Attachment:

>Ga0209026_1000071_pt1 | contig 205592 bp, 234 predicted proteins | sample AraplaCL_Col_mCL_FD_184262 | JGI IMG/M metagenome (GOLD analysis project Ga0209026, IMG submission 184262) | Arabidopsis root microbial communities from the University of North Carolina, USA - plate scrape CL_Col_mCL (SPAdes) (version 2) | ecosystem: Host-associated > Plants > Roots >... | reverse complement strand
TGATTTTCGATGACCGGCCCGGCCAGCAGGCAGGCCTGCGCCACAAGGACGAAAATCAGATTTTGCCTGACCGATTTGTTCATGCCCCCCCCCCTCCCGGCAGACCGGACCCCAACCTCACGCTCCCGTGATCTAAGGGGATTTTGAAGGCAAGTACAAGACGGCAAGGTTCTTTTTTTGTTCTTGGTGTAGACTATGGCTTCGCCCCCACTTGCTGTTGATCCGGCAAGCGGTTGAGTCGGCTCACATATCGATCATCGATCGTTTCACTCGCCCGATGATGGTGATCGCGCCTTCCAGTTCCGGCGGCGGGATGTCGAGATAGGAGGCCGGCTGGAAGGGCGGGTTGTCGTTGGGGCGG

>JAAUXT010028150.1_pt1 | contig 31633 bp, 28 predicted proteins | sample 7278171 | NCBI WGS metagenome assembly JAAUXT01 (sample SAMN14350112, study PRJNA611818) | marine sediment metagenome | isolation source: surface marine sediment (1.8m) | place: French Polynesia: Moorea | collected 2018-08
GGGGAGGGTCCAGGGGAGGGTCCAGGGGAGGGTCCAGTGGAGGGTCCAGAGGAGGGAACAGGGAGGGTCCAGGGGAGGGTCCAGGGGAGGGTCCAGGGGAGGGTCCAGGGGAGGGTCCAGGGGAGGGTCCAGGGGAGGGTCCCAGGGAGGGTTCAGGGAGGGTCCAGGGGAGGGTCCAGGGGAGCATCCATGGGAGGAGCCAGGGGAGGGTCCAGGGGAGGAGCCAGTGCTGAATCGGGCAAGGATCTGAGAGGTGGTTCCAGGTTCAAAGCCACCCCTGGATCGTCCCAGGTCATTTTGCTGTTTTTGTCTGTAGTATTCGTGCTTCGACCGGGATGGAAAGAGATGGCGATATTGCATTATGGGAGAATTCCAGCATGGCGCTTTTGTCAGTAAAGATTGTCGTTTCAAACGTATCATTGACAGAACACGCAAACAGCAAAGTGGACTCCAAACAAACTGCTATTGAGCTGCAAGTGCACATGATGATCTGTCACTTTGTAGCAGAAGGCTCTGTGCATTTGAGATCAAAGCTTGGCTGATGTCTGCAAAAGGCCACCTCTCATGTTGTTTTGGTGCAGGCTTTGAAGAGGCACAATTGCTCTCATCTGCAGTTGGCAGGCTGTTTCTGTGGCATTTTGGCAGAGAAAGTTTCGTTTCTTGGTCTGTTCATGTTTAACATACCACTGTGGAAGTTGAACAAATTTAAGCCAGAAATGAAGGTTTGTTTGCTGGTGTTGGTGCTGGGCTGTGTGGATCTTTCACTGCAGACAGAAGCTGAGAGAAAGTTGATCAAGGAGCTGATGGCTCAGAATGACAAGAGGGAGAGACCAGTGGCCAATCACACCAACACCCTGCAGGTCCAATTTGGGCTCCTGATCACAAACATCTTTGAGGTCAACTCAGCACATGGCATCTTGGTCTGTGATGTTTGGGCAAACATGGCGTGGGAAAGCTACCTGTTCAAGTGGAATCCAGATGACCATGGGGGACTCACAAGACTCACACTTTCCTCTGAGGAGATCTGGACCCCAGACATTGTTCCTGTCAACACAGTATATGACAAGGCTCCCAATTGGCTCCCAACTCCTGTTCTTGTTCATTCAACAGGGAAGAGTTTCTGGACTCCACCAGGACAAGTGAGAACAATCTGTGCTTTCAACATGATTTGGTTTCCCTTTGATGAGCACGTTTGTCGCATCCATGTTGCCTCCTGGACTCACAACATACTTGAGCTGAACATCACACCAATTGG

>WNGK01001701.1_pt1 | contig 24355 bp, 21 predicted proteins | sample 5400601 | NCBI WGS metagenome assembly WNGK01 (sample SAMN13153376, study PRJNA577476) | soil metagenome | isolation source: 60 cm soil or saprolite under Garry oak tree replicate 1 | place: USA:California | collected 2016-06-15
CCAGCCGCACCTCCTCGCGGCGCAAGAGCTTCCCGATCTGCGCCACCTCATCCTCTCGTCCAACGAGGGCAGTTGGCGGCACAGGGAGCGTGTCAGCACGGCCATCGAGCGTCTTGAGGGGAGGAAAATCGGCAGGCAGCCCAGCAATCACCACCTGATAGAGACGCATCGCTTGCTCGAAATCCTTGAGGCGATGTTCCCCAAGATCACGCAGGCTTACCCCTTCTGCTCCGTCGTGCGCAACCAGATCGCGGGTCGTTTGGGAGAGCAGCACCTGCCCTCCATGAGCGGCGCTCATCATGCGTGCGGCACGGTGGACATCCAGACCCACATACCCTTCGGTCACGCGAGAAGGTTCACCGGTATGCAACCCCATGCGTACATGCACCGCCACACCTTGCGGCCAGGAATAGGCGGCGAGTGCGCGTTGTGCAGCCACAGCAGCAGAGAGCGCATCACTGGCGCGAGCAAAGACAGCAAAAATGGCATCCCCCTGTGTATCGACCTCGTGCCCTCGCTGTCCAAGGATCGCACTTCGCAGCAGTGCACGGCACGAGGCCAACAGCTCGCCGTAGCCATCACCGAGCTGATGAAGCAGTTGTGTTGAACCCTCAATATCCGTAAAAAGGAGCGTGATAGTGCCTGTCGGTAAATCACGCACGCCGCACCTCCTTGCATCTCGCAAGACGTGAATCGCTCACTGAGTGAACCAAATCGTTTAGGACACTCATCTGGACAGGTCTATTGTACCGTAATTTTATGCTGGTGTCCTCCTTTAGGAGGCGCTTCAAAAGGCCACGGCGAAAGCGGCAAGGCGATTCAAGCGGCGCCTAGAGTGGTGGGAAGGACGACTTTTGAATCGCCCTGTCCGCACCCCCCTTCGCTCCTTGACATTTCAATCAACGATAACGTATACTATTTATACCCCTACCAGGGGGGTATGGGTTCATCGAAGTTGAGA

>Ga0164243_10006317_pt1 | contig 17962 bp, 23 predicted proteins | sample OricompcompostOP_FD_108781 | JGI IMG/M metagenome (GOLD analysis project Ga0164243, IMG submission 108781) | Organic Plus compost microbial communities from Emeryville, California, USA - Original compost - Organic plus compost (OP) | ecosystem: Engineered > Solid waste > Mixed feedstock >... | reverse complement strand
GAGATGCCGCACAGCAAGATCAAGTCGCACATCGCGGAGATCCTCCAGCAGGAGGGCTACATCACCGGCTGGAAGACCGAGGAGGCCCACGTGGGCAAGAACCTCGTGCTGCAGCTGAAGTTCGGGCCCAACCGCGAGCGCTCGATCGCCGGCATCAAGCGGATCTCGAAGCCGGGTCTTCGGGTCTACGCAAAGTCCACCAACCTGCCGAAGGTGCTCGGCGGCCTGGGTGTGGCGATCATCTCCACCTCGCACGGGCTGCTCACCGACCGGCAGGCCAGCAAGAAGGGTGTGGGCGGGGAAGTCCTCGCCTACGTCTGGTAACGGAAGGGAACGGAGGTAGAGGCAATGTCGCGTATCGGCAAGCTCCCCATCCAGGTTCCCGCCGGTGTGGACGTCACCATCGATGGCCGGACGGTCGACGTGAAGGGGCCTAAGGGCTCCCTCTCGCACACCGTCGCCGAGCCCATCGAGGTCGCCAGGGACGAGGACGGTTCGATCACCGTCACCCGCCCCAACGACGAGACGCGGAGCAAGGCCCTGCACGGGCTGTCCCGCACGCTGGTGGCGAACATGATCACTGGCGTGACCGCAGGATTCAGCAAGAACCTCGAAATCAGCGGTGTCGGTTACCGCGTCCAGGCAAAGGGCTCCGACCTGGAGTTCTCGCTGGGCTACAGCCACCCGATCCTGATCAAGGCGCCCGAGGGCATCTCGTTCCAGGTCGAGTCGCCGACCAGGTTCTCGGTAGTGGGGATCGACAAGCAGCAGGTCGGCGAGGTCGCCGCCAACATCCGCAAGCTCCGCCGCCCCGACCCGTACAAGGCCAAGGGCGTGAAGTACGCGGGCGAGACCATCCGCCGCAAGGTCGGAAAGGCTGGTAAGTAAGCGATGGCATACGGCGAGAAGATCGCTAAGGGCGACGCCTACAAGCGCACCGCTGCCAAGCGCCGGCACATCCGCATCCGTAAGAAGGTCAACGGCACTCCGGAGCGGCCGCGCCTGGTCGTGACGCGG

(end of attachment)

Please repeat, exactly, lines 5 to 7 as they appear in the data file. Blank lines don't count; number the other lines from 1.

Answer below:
>WNGK01001701.1_pt1 | contig 24355 bp, 21 predicted proteins | sample 5400601 | NCBI WGS metagenome assembly WNGK01 (sample SAMN13153376, study PRJNA577476) | soil metagenome | isolation source: 60 cm soil or saprolite under Garry oak tree replicate 1 | place: USA:California | collected 2016-06-15
CCAGCCGCACCTCCTCGCGGCGCAAGAGCTTCCCGATCTGCGCCACCTCATCCTCTCGTCCAACGAGGGCAGTTGGCGGCACAGGGAGCGTGTCAGCACGGCCATCGAGCGTCTTGAGGGGAGGAAAATCGGCAGGCAGCCCAGCAATCACCACCTGATAGAGACGCATCGCTTGCTCGAAATCCTTGAGGCGATGTTCCCCAAGATCACGCAGGCTTACCCCTTCTGCTCCGTCGTGCGCAACCAGATCGCGGGTCGTTTGGGAGAGCAGCACCTGCCCTCCATGAGCGGCGCTCATCATGCGTGCGGCACGGTGGACATCCAGACCCACATACCCTTCGGTCACGCGAGAAGGTTCACCGGTATGCAACCCCATGCGTACATGCACCGCCACACCTTGCGGCCAGGAATAGGCGGCGAGTGCGCGTTGTGCAGCCACAGCAGCAGAGAGCGCATCACTGGCGCGAGCAAAGACAGCAAAAATGGCATCCCCCTGTGTATCGACCTCGTGCCCTCGCTGTCCAAGGATCGCACTTCGCAGCAGTGCACGGCACGAGGCCAACAGCTCGCCGTAGCCATCACCGAGCTGATGAAGCAGTTGTGTTGAACCCTCAATATCCGTAAAAAGGAGCGTGATAGTGCCTGTCGGTAAATCACGCACGCCGCACCTCCTTGCATCTCGCAAGACGTGAATCGCTCACTGAGTGAACCAAATCGTTTAGGACACTCATCTGGACAGGTCTATTGTACCGTAATTTTATGCTGGTGTCCTCCTTTAGGAGGCGCTTCAAAAGGCCACGGCGAAAGCGGCAAGGCGATTCAAGCGGCGCCTAGAGTGGTGGGAAGGACGACTTTTGAATCGCCCTGTCCGCACCCCCCTTCGCTCCTTGACATTTCAATCAACGATAACGTATACTATTTATACCCCTACCAGGGGGGTATGGGTTCATCGAAGTTGAGA

>Ga0164243_10006317_pt1 | contig 17962 bp, 23 predicted proteins | sample OricompcompostOP_FD_108781 | JGI IMG/M metagenome (GOLD analysis project Ga0164243, IMG submission 108781) | Organic Plus compost microbial communities from Emeryville, California, USA - Original compost - Organic plus compost (OP) | ecosystem: Engineered > Solid waste > Mixed feedstock >... | reverse complement strand